Hitler’s Death Trains - The Role of the Reichsbahn in the Final Solution
The book is part of The Images of War series published by Pen & Sword in Great Britain. The book contains a total of 138 photos with 127 taken from wartime archives and the last 11 taken by the author's nice during her visit to Auschwitz in February, 2022. All photos are in black and white. The book is divided into an Introduction, 6 chapters, and an Aftermath. The chapters are as follow: Plans for the Genocide, Special Trains, Destination: The Reinhard Camps, Transport Across Europe, Western Deportations and Hungarian Transports. The book contains more than enough photos showing the deportation of the Jews across Europe with many photos showing them waiting for transport to the trains, walking to the stations, their belongings waiting to be sorted out, as well as several pictures of the individuals that have been killed. These last pictures are not for the faint at heart as they are very graphic.
In Chapter One the author introduces us to the "reasons" the German planned for the genocide of the Jews. The program started first by shipping/transporting them to ghettos across Europe. This was considered a temporary solution. To implement these actions the SS worked with the Reichsbahn to transport the Jews first to the gettos and later on to the extermination camps. Chapter two is concerned with The "Final Solution" and how to implement this solution. The first phase of the process was given the name of "Operation Reinhard" and this was the code word for the systematic annihillatiion of the Polish Jews and was the beginning of the most deadly phase of the program; that of the use of the extermination camps in order to implement The Final Solution.
Chapter three talks about the Reinhart Camps-Belzec, Sobibor-Treblinka-, as well as the construction of the camps, rail lines to the camps and how the "passengers" were treated. In chapter four the author talks about the other death camps that have been constructed in the eastern part of occupied Poland. Although several of the camps had railway spurs, the camp at Majdanek was one that did not have a platform and those that were assigned to this camp had to walk from the nearest railway platform to the camp. In addition the Auschwitz camp was used to dispose of the sick and disabled, yet plans were put together to produce the factory-like killing installations in order to dispose of anyone that was a threat to the government, or were unfit for slave labor. The chapter also talks about how the other countries' railway helped in the Final Solution. In chapter five we are introduced to the transportation of Jews from the western part of the German occupied countries. Countries like Holland, Austria, and Bulgaria deported their Jews to the extermination camps located in Poland. This was taking place as the war was starting as Germany was losing the war. In chapter six the author talks about how after the camps of Chelmo, Sobibor, Belzec and Treblinka that were now closed. the shipping to other camps was started to take care of the Final Solution, in particular, Auschwitz-Birkenau. Entire Jewish communities from Poland, France, Netherlands, Italy and the rest of the occupied lands became the responsibility of Auschwitz-Birkenau. The chapter talks about the how Hungarians Jews were transported to Auschwitz and there the fit were assigned to slave labor and those not considered fit were sent to their death. The aftermath depicts the collapse of the system due to the advancing armies, as well as the destruction of the rolling stock due to bombing. It has to be accepted that the German Reichsbahn did play a crucial, as well as effective part in the Final Solution, as well as the additional killing of other races, opponents, homosexuals, etc. The book ends with photos of the free concentration camp inmates, as well as with photos taken in 2022.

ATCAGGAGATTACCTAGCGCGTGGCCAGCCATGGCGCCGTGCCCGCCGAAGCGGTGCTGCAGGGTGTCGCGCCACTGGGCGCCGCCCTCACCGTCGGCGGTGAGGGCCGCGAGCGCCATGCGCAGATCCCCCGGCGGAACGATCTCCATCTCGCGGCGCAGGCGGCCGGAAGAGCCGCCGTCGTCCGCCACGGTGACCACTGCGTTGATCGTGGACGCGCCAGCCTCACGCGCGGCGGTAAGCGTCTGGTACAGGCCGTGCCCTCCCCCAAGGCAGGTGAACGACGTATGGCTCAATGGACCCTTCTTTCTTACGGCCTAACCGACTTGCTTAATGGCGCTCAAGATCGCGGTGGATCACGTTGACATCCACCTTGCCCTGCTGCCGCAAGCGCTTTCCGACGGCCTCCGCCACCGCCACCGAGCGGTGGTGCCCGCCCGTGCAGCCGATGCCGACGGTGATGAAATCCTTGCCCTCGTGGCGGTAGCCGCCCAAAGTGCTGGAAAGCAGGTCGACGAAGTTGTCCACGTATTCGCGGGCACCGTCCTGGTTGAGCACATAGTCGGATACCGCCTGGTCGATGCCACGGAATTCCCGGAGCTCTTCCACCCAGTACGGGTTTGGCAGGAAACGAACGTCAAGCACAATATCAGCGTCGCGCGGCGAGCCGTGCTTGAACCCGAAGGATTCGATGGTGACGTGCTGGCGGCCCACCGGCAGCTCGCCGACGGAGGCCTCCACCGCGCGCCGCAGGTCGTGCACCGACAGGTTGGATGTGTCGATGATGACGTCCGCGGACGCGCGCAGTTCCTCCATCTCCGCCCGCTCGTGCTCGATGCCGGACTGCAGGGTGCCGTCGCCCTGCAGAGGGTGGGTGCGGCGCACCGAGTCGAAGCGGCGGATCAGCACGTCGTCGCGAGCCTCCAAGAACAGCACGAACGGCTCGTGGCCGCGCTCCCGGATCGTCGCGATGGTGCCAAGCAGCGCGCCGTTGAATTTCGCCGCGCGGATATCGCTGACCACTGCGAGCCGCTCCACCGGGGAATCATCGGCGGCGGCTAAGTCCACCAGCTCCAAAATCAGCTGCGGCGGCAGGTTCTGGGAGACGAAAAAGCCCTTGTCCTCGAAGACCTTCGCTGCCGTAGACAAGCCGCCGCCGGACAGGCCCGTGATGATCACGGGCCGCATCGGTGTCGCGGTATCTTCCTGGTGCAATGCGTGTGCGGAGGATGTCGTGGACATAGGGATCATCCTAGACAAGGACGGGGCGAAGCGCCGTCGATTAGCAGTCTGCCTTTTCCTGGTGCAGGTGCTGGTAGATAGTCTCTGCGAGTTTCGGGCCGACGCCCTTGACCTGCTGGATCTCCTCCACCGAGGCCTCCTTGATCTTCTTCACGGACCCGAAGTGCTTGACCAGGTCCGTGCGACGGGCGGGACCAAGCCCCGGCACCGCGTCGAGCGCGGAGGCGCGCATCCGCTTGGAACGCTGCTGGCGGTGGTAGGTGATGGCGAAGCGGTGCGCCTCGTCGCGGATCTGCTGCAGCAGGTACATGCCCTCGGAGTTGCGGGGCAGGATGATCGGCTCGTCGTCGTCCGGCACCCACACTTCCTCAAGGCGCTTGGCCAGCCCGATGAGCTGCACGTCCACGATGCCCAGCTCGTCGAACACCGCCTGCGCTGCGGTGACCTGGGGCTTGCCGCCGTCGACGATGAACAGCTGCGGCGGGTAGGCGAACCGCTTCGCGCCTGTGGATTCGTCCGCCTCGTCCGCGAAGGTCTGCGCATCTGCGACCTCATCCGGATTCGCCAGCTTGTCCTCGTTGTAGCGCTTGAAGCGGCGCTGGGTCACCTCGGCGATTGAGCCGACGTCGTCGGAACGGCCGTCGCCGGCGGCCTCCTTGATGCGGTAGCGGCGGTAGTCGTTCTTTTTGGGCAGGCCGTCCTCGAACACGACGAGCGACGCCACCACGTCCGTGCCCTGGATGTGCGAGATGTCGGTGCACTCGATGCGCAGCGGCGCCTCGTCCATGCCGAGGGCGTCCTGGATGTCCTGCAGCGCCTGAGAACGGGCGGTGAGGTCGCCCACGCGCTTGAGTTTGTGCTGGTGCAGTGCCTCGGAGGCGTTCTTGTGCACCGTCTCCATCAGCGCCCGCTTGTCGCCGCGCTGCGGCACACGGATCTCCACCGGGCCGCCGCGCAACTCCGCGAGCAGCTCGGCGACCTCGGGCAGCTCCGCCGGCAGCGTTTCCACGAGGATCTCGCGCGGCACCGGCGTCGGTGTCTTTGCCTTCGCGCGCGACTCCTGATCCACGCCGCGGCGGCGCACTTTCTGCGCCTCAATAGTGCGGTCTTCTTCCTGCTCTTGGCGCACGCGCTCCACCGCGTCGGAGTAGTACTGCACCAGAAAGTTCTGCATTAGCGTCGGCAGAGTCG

Although I was very interested in the use of the German rail system for the use of the Final Solution, I found myself looking at photos that were not for the faint at heart. Those photos, even though few, make me think about an aspect of the war that is not touched upon very often. I cannot understand the hate shown to a selected group of individuals because of their background either religious or by birth.
I will recommend the book only to those that are very interested in this aspect of the war and have no fear to look at some controversial photos. My thanks to Casemate Publishers for allowing to review the book.